In California, state and federal laws impose provider network adequacy standards on all health plans to ensure that plan enrollees can access health care services in a timely manner. While these standards are critical for ensuring that health insurance plans provide meaningful access to necessary care for enrollees, they may put plans at a competitive disadvantage when negotiating contracts with providers such as specialists in short supply. It can be difficult to achieve a balance between cost and access.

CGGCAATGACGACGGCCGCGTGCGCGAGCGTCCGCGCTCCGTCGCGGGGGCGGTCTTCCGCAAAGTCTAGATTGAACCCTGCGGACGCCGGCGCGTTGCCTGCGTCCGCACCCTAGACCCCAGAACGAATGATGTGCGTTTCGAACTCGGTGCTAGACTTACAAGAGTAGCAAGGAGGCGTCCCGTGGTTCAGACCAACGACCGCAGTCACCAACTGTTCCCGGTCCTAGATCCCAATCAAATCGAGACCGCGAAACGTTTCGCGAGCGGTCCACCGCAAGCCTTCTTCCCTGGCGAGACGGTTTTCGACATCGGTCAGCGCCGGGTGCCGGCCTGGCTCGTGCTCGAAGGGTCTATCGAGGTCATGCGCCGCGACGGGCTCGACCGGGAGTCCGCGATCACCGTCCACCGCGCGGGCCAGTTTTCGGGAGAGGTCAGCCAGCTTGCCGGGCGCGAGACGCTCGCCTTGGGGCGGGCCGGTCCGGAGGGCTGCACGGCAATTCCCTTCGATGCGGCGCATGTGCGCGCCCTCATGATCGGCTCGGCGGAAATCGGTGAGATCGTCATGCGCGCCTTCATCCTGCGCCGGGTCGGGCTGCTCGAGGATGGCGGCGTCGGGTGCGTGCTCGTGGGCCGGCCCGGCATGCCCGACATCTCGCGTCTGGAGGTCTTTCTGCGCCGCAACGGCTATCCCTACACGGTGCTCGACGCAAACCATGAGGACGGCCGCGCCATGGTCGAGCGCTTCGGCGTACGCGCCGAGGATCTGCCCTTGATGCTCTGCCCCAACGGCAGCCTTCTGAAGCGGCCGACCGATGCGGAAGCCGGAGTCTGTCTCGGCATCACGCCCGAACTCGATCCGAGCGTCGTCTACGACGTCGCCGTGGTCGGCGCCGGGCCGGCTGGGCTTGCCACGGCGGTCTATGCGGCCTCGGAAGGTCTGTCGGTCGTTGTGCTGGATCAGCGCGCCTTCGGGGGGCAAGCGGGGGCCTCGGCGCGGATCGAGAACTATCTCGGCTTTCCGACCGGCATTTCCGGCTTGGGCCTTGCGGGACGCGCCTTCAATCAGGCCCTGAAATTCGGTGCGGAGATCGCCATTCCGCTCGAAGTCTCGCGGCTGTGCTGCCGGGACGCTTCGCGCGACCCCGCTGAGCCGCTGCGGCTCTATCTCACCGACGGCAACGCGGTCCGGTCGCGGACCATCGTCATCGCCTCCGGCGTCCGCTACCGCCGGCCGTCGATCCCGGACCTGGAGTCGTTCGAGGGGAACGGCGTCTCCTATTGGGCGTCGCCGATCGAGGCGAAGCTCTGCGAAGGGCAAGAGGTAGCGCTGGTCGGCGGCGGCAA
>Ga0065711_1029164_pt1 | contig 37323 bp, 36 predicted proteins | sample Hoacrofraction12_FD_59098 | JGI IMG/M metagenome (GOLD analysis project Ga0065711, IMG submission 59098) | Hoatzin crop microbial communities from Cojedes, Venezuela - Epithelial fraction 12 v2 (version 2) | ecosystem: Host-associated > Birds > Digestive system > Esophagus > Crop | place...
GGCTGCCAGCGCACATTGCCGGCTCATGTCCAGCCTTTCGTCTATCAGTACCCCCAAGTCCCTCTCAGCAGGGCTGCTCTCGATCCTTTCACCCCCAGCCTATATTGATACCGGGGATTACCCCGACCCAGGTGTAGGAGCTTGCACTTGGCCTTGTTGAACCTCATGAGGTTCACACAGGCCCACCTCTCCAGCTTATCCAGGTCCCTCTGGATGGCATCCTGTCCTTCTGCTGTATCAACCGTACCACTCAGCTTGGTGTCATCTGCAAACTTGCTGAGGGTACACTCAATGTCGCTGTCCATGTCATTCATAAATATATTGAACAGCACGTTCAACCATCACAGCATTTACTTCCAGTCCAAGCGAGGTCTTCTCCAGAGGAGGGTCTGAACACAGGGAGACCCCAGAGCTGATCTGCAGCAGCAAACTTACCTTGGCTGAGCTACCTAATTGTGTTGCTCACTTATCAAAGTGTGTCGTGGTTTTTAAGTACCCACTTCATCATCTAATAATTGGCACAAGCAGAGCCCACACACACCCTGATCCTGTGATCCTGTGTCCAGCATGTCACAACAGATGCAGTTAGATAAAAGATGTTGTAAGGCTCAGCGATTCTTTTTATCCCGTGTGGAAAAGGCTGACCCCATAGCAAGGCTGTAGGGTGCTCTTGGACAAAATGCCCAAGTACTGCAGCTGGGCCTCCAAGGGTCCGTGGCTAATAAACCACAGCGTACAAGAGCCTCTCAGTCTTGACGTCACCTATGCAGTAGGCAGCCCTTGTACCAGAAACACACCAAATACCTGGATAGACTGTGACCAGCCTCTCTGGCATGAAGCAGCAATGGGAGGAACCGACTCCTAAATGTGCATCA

Network Adequacy Standards in California: How They Work and Why They Matter examines the existing regulatory framework in California. It reviews standards for network adequacy, availability of waivers for health plans, and the consumer grievance process for patients. California’s requirements are compared to practices in other states and the federal Medicare Advantage program.
The final section of the paper considers new market consolidation forces and discusses the balancing act required within the existing regulatory framework to facilitate affordable health access for all patients in California.